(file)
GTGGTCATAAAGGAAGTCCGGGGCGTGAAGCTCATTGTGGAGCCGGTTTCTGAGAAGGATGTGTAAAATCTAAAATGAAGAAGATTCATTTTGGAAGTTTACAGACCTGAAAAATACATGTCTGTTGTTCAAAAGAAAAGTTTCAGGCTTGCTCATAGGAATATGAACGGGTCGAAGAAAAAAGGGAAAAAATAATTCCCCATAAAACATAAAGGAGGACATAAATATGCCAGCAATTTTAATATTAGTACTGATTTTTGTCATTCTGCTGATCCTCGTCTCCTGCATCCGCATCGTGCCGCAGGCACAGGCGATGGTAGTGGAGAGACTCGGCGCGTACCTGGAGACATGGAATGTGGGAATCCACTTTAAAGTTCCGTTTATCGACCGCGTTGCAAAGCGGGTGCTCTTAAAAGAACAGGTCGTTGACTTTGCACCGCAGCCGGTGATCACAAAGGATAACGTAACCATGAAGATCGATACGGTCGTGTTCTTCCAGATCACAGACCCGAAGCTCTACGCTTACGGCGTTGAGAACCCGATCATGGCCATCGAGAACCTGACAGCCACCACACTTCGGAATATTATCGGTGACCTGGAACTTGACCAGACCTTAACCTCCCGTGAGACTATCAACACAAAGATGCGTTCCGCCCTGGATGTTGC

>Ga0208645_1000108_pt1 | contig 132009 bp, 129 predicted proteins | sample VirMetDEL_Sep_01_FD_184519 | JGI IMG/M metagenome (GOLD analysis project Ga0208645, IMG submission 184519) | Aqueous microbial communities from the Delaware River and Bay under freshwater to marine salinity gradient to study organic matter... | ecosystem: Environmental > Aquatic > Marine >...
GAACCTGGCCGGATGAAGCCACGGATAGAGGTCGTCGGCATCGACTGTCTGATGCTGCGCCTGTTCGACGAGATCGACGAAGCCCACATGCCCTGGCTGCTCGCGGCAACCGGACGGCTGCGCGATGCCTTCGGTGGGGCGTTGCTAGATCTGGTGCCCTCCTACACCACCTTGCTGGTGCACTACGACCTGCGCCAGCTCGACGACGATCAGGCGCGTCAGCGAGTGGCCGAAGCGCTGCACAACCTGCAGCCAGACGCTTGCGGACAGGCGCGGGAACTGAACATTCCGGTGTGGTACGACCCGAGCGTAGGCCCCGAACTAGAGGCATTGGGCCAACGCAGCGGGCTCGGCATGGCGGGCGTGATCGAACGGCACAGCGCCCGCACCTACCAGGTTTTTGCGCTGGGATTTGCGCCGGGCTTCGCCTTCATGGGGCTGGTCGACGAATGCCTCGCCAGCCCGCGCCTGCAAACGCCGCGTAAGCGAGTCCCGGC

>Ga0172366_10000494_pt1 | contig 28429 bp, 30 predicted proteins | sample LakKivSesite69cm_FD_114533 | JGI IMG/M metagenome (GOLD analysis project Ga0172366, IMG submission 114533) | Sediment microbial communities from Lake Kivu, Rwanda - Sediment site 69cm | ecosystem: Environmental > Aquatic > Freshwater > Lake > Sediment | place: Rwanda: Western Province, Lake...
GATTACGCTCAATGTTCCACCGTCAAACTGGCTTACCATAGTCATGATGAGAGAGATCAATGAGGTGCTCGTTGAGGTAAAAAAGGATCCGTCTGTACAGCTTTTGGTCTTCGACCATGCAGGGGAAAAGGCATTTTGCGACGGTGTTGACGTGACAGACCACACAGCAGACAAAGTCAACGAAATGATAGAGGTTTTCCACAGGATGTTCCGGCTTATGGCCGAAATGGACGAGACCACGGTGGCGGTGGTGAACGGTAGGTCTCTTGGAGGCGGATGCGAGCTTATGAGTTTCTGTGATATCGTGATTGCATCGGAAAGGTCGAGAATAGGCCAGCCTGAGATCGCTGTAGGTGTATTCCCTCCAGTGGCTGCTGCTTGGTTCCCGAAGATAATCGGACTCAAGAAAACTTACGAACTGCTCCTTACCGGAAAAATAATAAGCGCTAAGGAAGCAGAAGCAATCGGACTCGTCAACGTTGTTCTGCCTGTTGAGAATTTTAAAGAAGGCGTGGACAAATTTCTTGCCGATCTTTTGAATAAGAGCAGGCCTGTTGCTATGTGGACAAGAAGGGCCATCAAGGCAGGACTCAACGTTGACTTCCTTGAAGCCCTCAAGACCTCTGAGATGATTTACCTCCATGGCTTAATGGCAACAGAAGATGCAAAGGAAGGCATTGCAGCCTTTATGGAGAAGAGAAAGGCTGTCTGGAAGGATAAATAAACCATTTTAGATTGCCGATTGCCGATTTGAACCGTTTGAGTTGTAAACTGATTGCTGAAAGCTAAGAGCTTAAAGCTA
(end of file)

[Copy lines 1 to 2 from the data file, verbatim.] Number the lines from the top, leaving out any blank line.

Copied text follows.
GTGGTCATAAAGGAAGTCCGGGGCGTGAAGCTCATTGTGGAGCCGGTTTCTGAGAAGGATGTGTAAAATCTAAAATGAAGAAGATTCATTTTGGAAGTTTACAGACCTGAAAAATACATGTCTGTTGTTCAAAAGAAAAGTTTCAGGCTTGCTCATAGGAATATGAACGGGTCGAAGAAAAAAGGGAAAAAATAATTCCCCATAAAACATAAAGGAGGACATAAATATGCCAGCAATTTTAATATTAGTACTGATTTTTGTCATTCTGCTGATCCTCGTCTCCTGCATCCGCATCGTGCCGCAGGCACAGGCGATGGTAGTGGAGAGACTCGGCGCGTACCTGGAGACATGGAATGTGGGAATCCACTTTAAAGTTCCGTTTATCGACCGCGTTGCAAAGCGGGTGCTCTTAAAAGAACAGGTCGTTGACTTTGCACCGCAGCCGGTGATCACAAAGGATAACGTAACCATGAAGATCGATACGGTCGTGTTCTTCCAGATCACAGACCCGAAGCTCTACGCTTACGGCGTTGAGAACCCGATCATGGCCATCGAGAACCTGACAGCCACCACACTTCGGAATATTATCGGTGACCTGGAACTTGACCAGACCTTAACCTCCCGTGAGACTATCAACACAAAGATGCGTTCCGCCCTGGATGTTGC

>Ga0208645_1000108_pt1 | contig 132009 bp, 129 predicted proteins | sample VirMetDEL_Sep_01_FD_184519 | JGI IMG/M metagenome (GOLD analysis project Ga0208645, IMG submission 184519) | Aqueous microbial communities from the Delaware River and Bay under freshwater to marine salinity gradient to study organic matter... | ecosystem: Environmental > Aquatic > Marine >...